I finished reading the message just as the train entered the tunnel. The windows blew open and the carriage filled with confused, displaced air. Most of the lights went out. For a moment, it all felt like a shift in reality. Not for the first time with this tunnel, I wondered – did we hit the wall this time? Am I floating in space?

I looked around at my fellow passengers, as though they might reflect my own feelings about the tunnel. Had we entered a new kind of space? Were we still physical things? They looked at phones, of course. There was no indication from them that we had lost physical form.

I turned back to my phone and reread the terrible news. The message had been sent to me more than a month ago, and had been sitting in that unchecked inbox all this time. News of a death should not be ignored like that, I thought. Now that I’d opened the message, they would know. A reply was urgently needed.

My attempted consolations were treacherous. It was easy enough to remember my friend, or rather, the girl I had known at school. I could see her looking quizzical in a French lesson, or adoring satsumas in the common room. The charismatic girl who had always laughed with her whole hand over her face, who had understood perfectly the simple pleasures of walking around the corridors, seeing friends, engaging with everything all at once. I could see her, but what I wrote was horribly formless. These big, goofy memories that were all about me.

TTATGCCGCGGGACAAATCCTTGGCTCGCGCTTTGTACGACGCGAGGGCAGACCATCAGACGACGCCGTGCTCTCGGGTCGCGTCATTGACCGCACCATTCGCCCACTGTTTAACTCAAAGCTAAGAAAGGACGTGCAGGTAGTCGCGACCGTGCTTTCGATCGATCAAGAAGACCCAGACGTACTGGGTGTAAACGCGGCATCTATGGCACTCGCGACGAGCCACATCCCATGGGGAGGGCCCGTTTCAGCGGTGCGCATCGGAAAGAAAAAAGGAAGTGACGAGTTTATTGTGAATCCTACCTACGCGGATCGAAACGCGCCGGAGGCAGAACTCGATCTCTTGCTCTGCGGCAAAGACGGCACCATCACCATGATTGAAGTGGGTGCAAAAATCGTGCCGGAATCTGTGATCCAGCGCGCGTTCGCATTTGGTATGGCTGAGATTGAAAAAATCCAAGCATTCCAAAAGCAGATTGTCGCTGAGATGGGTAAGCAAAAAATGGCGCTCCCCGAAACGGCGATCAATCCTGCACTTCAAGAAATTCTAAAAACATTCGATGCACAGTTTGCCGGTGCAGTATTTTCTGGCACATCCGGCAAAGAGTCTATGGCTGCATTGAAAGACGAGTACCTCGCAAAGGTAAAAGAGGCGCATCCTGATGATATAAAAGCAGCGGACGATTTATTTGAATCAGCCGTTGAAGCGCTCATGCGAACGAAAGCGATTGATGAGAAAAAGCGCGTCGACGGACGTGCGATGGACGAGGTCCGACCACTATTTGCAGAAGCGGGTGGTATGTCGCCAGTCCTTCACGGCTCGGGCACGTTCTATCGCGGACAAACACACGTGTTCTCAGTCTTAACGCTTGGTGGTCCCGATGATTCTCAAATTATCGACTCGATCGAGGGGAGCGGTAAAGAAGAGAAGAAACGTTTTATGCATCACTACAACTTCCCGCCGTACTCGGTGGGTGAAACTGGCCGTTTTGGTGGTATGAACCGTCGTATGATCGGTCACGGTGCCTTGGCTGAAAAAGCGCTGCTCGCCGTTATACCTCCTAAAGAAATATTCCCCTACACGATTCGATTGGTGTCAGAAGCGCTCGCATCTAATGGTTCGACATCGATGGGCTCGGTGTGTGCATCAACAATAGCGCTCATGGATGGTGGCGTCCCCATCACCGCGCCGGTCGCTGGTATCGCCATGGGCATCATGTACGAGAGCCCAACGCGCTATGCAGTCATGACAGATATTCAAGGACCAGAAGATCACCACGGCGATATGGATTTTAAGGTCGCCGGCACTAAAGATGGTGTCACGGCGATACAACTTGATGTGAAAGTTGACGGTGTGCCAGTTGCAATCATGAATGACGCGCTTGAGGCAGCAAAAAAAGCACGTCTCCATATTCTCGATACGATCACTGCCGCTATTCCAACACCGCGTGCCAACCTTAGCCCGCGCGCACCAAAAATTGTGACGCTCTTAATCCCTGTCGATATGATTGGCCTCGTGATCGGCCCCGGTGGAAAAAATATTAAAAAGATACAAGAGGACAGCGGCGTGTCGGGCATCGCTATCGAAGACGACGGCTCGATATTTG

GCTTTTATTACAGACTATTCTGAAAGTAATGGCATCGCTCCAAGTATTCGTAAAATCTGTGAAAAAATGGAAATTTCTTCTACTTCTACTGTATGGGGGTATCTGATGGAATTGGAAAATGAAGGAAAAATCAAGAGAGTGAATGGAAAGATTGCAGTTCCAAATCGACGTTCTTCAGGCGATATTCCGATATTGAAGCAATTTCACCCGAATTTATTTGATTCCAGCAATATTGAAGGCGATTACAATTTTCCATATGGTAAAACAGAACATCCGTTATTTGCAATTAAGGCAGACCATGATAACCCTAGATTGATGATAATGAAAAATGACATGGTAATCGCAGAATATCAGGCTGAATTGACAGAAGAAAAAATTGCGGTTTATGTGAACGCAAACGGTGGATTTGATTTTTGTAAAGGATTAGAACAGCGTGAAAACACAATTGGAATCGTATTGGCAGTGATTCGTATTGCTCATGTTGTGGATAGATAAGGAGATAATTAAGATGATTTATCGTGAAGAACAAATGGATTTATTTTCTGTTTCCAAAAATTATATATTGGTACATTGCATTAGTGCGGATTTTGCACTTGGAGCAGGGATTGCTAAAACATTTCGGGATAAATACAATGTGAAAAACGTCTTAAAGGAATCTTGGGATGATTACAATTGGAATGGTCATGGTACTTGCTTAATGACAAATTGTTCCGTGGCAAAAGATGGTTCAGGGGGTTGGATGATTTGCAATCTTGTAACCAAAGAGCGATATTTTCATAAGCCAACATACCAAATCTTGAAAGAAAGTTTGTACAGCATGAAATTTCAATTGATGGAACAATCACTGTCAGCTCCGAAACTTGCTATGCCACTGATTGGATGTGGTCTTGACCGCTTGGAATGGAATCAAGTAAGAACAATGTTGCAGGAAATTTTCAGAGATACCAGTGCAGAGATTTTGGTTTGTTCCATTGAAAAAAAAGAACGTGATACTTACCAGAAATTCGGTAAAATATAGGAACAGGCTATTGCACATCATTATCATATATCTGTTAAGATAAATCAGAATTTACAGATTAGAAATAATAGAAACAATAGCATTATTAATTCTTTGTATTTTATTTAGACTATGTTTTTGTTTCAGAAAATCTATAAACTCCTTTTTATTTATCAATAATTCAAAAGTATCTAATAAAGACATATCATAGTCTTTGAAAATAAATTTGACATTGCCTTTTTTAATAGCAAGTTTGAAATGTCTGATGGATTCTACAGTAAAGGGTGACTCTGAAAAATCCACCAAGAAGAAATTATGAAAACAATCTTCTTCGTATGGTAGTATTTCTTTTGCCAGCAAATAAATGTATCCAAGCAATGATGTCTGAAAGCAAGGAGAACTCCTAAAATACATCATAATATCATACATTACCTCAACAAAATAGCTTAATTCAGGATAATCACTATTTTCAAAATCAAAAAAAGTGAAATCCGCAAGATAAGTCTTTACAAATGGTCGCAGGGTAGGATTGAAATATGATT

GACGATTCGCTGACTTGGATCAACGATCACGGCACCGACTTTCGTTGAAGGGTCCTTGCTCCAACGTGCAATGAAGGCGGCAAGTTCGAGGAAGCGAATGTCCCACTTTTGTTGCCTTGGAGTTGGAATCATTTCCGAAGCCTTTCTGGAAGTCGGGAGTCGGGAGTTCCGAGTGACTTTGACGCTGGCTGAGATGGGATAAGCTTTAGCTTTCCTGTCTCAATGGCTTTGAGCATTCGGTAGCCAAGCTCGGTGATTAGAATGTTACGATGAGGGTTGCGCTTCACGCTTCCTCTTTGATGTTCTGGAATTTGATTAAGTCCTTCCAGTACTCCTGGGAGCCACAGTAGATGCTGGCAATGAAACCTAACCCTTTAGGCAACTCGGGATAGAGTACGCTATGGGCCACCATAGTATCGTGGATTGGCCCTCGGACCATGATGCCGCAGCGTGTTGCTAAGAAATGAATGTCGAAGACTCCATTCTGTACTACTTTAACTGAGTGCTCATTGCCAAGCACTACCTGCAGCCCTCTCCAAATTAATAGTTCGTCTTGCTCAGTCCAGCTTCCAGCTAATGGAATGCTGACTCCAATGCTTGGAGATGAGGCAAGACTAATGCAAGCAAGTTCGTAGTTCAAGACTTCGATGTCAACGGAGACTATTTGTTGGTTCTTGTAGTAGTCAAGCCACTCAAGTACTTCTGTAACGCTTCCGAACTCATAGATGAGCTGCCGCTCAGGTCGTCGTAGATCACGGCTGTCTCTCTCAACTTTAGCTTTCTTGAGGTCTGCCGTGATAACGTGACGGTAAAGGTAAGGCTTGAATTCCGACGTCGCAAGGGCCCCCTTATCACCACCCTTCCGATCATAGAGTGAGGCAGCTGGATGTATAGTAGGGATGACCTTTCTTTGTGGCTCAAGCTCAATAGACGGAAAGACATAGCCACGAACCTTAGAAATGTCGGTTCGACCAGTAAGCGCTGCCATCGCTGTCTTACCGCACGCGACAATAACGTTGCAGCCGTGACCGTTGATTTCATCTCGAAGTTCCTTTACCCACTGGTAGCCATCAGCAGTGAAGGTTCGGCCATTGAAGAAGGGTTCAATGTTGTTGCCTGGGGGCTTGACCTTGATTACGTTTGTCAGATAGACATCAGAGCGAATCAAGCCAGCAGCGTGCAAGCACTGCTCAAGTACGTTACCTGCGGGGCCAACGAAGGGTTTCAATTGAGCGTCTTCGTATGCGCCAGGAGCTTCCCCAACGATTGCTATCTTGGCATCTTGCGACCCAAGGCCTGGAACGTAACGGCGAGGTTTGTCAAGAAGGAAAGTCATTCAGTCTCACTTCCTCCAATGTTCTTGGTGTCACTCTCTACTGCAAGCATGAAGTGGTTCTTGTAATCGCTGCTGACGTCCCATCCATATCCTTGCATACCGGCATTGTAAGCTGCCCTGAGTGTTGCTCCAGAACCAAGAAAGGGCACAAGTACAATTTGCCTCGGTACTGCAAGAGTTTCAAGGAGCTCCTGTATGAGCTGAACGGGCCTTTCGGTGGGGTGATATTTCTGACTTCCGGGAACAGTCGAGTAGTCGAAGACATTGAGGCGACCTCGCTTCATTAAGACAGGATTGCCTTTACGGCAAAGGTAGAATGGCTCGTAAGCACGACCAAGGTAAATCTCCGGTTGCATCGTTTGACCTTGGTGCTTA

I’m in a tunnel, I wrote at one point. I wish that I could emerge from it in the past, and see her again. And make more of an effort to be a real friend to her. We lost touch, you see, after school. I have no idea how long I’ve been in here, in the dark. I have no scale, no sense of time. I feel a contortion in my physical form, which might even be a connection to her, here in the void. In this space my memories are more than memories. I can see her again. I can sense her charisma, her generosity –

 I had to delete all of it, obviously. The tunnel ended, and I cut my message back to: I am thinking of you all, followed by a curt paragraph break. I will drink a toast and remember her. X

I closed my eyes and tried not to chastise myself for being so banal.

I came out of a brief doze to discover that my carriage was now completely empty. I hadn’t noticed anyone leaving, but then I had been asleep.

For a moment I panicked. Had I missed my stop? I started feverishly gathering my things together, but then I saw that Big Andrew’s belongings were still draped all across his table. Big Andrew always took that table, and made sure the whole space was dominated by his expressive teal leather luggage. Big Andrew’s stop was before mine. Watching him shout bugger at the doors as he tried to shove his way through was a regular cue for me to start mentally preparing myself to get off the train.